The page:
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US to Pair Health Workers, Police to Combat Heroin Use

  • VOA News

FILE - A woman who voluntarily went to the police for help kicking her heroin addiction walks from the police station for her ride to an area detox facility, in Gloucester, Massachusetts, July 10, 2015.

FILE - A woman who voluntarily went to the police for help kicking her heroin addiction walks from the police station for her ride to an area detox facility, in Gloucester, Massachusetts, July 10, 2015.

The U.S. embarked Monday on a new way to combat soaring heroin overdoses and deaths.

The White House said it would pair health care workers with law enforcement agents in 15 states along the country's populous northeast corridor to emphasize treatment of drug users over punishment.

The million program is aimed at tracing where heroin is coming from, how it is being laced with a deadly additive, and who is selling it on the streets.

The plan is a response to a steep recent increase in the number of heroin overdoses and deaths throughout the country, but particularly in the states covered by the new effort.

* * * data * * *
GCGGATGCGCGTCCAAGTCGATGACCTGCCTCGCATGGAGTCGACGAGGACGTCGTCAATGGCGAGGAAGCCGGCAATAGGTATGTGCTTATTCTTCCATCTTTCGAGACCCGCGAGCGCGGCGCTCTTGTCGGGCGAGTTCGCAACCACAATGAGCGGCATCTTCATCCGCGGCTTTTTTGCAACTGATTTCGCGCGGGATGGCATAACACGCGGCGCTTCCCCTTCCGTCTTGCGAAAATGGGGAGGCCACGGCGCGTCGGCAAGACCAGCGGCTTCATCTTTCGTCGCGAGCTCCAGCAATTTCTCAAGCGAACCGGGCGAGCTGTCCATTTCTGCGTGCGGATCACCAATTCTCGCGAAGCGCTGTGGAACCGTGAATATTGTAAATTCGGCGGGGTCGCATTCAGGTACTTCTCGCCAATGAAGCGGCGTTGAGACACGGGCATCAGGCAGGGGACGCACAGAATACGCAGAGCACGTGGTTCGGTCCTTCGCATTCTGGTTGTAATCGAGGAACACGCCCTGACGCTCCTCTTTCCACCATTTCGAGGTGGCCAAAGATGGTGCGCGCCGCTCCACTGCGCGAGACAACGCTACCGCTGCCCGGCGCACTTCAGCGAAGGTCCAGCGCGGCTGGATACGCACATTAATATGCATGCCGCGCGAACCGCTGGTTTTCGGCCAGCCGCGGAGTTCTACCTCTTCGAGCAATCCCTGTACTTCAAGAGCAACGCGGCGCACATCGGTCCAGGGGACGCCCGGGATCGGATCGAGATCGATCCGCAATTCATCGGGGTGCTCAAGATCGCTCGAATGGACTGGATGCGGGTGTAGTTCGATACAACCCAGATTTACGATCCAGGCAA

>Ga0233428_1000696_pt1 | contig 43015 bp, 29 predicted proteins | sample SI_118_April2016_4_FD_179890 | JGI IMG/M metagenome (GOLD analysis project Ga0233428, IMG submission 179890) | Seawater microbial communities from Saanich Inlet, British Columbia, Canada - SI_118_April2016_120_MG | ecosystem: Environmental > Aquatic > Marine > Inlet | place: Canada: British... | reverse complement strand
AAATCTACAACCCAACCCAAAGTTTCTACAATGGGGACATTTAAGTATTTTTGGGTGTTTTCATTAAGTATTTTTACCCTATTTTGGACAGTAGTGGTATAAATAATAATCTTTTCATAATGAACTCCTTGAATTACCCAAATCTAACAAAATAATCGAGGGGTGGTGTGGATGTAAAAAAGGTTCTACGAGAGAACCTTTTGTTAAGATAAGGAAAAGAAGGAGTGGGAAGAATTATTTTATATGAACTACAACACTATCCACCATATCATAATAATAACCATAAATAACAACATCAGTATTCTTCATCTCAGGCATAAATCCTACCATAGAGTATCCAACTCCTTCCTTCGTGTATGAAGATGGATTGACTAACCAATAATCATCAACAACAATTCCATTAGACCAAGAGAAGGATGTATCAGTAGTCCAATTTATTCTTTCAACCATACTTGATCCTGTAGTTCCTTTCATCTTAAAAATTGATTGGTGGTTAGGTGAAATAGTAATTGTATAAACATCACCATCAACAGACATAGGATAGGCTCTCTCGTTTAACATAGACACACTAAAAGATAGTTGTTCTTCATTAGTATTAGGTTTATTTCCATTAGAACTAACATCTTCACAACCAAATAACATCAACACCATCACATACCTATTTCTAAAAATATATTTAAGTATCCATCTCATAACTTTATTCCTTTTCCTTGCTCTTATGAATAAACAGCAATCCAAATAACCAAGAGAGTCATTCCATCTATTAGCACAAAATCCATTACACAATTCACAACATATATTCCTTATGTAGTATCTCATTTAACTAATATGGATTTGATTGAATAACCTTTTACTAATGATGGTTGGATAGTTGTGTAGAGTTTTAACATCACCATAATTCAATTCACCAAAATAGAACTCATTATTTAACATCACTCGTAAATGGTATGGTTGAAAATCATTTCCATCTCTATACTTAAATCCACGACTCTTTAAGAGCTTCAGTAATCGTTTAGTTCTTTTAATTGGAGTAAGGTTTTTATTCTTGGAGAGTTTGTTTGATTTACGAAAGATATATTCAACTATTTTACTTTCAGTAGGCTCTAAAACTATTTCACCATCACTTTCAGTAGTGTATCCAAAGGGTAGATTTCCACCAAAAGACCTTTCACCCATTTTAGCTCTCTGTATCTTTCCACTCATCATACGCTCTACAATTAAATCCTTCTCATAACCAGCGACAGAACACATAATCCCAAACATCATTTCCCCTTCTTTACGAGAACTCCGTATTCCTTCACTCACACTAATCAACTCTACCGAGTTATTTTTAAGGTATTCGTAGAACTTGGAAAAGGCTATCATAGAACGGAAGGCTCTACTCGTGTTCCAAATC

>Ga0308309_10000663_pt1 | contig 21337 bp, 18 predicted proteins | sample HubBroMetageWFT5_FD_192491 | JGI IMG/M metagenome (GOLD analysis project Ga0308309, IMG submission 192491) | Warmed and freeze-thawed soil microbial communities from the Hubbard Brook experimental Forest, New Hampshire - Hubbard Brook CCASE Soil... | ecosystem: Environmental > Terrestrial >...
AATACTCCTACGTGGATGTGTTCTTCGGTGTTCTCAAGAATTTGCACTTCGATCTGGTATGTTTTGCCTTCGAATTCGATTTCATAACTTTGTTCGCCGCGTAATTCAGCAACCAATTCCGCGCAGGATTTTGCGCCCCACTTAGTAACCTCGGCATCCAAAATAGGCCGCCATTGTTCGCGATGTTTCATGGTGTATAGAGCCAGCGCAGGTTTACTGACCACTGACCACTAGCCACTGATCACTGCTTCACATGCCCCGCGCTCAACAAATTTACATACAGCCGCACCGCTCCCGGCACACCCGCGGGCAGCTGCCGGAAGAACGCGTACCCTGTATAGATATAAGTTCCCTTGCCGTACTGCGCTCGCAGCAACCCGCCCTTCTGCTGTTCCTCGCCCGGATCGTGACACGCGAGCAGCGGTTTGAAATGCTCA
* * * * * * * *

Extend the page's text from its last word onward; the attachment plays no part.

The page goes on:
“The new Heroin Response Strategy demonstrates a strong commitment to address the heroin and prescription opioid epidemic as both a public health and a public safety issue," said Michael Botticelli, Director of National Drug Control Policy.

Officials are concerned about the number of cases they are seeing where heroin is laced with fentanyl, an opiate that in its legal form is a prescription drug used to treat post-surgical pain.

One official said the hope is that by pairing the health workers with police, it will both reduce crime and the number of heroin users who end up in emergency rooms needing immediate treatment.

The $2.5 million program is part of $13.4 million in funding from the White House's Drug Policy Office aimed at so-called High Intensity Drug Trafficking Areas.

The funds will also support other prevention efforts and address drug threats on tribal lands in the United States, as well as enhance efforts to stop the flow of drugs across the border with Mexico.

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